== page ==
As a member of one of the nation’s top AAU basketball programs, Central Gwinnett’s Jordan Adams has gotten used to doing plenty of traveling during the summer.
And after leading the Black Knights to a historic season, the Daily Post second-team All-County forward will continue to be on the move, culminating with his transfer to Oak Hill Academy in Mouth of Wilson, Va., for his junior season beginning in August.
It is the latest development in what has been a busy summer for Adams, who has been among the leading scorers for his AAU team, the 16U Atlanta Celtics.
He was named Most Valuable Player of the Real Deal in the Rock tournament in Little Rock, Ark., in April and to the All-Tournament Team at the Bob Gibbons tournament a month later in Chapel Hill, N.C., in helping the Celtics (30-1 this spring and summer) to both titles.
The tourneys also helped him be noticed by the coaching staff at Oak Hill, one of nation’s top basketball programs.
Adams confirmed Wednesday his intention to transfer to the Virginia prep school.
Leaving his friends and teammates at Central wasn’t an easy decision for him to make, especially after leading the team in scoring (18.8 ppg) and rebounding (8.6 rpg), plus dishing out 2.8 assists in helping the Black Knights (29-3) to the Region 8-AAAAA championship and their first Final Four appearance in eight years as a sophomore.
But it is a choice he is comfortable with.
“It’s a good decision because I’ll get to play against great competition year-round,” Adams said of playing at Oak Hill, which boasts eight national titles and regularly plays a schedule of upward of 40 games around the country per season.
It’s also a decision Central coach David Allen said he understands.
“I hate it for Central Gwinnett and the community, but it’s probably the best decision for him,” Allen said. “It’s hard to turn down an opportunity to play at a program like (Oak Hill). I wish him the best of luck.”
Adams’ transfer to Oak Hill, in addition to his performance this summer, may also raise his profile in the college recruitment process.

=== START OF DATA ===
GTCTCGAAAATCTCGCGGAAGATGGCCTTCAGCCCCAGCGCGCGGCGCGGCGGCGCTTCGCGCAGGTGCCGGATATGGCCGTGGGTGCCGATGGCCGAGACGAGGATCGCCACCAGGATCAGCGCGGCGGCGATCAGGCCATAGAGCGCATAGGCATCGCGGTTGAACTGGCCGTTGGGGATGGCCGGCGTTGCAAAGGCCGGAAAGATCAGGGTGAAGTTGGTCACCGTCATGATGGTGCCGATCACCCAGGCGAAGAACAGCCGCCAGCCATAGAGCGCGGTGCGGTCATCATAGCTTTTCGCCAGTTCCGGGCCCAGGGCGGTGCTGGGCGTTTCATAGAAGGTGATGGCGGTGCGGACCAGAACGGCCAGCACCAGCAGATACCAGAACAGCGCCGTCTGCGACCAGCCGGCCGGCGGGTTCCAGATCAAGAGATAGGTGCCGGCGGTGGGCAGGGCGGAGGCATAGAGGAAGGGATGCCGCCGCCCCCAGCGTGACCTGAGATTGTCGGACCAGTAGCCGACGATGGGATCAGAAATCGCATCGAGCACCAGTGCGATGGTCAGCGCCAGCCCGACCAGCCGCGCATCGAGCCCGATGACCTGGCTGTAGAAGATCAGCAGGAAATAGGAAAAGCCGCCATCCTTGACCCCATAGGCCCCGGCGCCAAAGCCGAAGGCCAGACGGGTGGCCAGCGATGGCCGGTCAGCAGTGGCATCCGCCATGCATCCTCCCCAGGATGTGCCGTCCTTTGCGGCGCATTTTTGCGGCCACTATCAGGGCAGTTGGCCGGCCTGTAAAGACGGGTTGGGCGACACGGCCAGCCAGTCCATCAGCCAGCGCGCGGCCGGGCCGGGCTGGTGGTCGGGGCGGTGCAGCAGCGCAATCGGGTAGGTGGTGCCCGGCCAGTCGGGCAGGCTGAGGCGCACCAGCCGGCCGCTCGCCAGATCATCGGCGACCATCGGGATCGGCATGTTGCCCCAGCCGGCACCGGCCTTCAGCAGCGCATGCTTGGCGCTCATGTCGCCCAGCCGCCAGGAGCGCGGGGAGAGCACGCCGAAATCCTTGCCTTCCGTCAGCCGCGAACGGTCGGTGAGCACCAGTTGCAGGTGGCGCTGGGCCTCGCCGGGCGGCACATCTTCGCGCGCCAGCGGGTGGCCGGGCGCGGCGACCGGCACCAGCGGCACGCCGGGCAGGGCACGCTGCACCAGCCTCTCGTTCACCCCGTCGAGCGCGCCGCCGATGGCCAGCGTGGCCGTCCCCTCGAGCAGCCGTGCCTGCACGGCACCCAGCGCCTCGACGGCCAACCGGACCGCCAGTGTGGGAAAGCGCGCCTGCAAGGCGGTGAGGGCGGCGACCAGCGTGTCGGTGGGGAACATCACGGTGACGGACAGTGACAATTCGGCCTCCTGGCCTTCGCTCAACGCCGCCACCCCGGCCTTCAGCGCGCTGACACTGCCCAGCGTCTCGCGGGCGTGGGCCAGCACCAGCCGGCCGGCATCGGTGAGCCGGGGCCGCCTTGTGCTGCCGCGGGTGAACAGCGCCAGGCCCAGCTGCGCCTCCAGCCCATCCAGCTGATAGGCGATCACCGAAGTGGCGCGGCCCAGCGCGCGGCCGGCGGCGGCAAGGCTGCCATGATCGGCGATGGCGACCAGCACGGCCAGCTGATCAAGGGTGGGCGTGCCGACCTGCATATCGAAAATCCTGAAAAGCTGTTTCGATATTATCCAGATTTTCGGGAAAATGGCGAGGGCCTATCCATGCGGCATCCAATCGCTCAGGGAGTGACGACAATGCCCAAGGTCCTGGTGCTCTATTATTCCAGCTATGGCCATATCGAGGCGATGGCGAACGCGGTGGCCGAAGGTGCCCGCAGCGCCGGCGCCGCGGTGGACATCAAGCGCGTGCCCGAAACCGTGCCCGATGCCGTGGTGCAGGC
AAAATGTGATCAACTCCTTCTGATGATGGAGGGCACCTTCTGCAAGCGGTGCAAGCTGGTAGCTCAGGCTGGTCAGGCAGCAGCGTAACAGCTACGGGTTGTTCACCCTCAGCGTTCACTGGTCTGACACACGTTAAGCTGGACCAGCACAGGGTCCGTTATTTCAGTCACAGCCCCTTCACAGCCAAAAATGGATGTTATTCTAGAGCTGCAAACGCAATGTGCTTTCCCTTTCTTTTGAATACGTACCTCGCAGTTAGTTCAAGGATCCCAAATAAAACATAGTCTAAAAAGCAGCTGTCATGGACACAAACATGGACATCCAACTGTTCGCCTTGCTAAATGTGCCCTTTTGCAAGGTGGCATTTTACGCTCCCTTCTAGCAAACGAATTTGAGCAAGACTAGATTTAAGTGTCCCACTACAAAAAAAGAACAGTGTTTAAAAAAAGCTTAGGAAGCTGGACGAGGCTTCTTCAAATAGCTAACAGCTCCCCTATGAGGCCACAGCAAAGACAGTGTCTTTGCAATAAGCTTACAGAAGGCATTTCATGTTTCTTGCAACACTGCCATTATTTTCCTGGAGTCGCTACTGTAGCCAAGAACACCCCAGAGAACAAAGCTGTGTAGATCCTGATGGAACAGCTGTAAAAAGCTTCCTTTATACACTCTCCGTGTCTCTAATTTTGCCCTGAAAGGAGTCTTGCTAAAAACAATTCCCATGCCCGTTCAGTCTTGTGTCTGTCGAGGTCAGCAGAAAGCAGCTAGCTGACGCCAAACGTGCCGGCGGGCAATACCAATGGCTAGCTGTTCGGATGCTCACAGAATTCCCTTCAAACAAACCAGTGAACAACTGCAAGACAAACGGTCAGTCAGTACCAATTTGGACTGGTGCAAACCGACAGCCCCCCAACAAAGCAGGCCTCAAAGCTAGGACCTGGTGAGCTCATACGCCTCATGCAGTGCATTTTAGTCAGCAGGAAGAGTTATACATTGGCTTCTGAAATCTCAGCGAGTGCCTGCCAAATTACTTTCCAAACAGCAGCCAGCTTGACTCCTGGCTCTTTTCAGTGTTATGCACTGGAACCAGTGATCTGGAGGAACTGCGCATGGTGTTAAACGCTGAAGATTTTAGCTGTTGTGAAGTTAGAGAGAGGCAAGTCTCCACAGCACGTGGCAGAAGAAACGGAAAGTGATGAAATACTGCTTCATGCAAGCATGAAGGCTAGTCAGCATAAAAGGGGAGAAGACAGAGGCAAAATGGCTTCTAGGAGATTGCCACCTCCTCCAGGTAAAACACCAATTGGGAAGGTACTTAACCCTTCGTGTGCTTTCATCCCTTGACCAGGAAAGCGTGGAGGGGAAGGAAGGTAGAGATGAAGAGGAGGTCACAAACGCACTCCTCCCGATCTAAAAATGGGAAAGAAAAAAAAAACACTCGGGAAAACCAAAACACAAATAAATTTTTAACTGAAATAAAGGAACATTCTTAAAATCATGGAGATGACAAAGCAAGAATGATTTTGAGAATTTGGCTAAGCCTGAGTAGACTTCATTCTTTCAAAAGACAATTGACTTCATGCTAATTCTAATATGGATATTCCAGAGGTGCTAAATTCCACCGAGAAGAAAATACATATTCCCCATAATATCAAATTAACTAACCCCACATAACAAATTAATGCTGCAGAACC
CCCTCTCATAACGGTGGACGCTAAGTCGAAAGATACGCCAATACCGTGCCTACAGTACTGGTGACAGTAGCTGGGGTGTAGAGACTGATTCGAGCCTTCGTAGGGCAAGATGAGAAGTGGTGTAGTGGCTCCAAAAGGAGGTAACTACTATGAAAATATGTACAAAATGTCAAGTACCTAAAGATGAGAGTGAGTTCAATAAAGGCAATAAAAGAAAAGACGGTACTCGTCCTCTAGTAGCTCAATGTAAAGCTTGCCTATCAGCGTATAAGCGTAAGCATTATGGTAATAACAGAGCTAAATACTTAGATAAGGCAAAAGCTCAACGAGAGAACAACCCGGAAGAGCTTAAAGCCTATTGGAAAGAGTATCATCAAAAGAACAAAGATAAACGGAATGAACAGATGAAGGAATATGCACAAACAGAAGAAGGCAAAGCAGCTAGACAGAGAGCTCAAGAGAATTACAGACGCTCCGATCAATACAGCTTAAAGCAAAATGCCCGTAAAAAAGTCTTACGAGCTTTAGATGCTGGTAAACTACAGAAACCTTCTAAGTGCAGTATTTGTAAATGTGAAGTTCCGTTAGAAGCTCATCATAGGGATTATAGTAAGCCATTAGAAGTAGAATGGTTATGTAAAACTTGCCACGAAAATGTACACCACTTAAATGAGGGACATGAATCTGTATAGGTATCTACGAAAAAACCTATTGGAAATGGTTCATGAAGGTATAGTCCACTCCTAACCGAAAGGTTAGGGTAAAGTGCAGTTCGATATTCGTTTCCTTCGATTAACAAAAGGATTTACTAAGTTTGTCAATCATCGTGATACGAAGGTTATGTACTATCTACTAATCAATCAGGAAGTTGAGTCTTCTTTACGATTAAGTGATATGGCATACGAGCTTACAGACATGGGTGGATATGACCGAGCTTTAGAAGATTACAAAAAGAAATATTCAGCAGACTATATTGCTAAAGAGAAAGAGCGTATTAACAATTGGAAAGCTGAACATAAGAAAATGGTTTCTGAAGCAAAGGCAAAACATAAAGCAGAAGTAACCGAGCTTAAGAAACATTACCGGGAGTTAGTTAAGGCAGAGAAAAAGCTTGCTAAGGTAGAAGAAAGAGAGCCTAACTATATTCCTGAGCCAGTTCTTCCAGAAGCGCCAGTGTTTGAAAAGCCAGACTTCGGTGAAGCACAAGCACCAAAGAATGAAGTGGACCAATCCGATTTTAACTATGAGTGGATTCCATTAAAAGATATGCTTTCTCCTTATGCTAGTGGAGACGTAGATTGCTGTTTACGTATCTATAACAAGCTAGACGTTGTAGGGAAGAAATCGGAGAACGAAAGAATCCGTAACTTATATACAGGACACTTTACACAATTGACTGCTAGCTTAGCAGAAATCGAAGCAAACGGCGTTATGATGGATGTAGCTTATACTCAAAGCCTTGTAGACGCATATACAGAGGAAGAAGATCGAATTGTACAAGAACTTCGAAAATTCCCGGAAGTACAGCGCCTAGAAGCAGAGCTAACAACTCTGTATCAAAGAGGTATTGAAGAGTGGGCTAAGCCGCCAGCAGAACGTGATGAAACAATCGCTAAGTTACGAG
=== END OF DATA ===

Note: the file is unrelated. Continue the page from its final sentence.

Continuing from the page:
Having recently passed the first day he is allowed to receive contact from college coaches under NCAA rules, he has already heard from representatives from at least 15 different programs, including Georgia, Florida and Providence.
That number figures to grow after Adams, who was recently rated No. 16 in ESPNU’s Super 60 among the nation’s rising juniors, competes for the U.S. Class of 2012 team at the adidas Nations showcase Aug. 6-9 in Chicago.
There, his team, along with teams from eight other regions of the world, will take part in more training and tournament competition, something he is most looking forward to out of the entire adidas Nations program.
“The experience playing against international competition and having the chance to impress NBA scouts who will be there is big,” said Adams, who is now listed at 6-foot-5 and 210 pounds. “Just to be able to play will be the most fun.”
Initially invited to be among a pool of 22 players nationwide to tryout for the adidas Nations Class of 2012 team this past spring in Orlando, Fla., Adams was selected to be on the final 15-player roster, and has since been to training sessions in Las Vegas in May and Portland, Ore., last month.
“It was good experience playing against other good players from around the country,” Adams said. “Some of those guys are the No. 1 player in their class, but I think I did pretty well. ... I think my defense got better and I was passing the ball a lot more.”
Those skills, along with his long-range shooting ability, really helped Adams catch the eyes of some of the NBA veterans, coaches and players — both past and present — who were in attendance during the team’s most recent training session in Portland.
“He can score,” said Eddie Johnson, an 18-year NBA veteran and one of the team’s coaches, in a release on the adidas Nations website. “When you can score like he can, you have the green light (to shoot) every time.”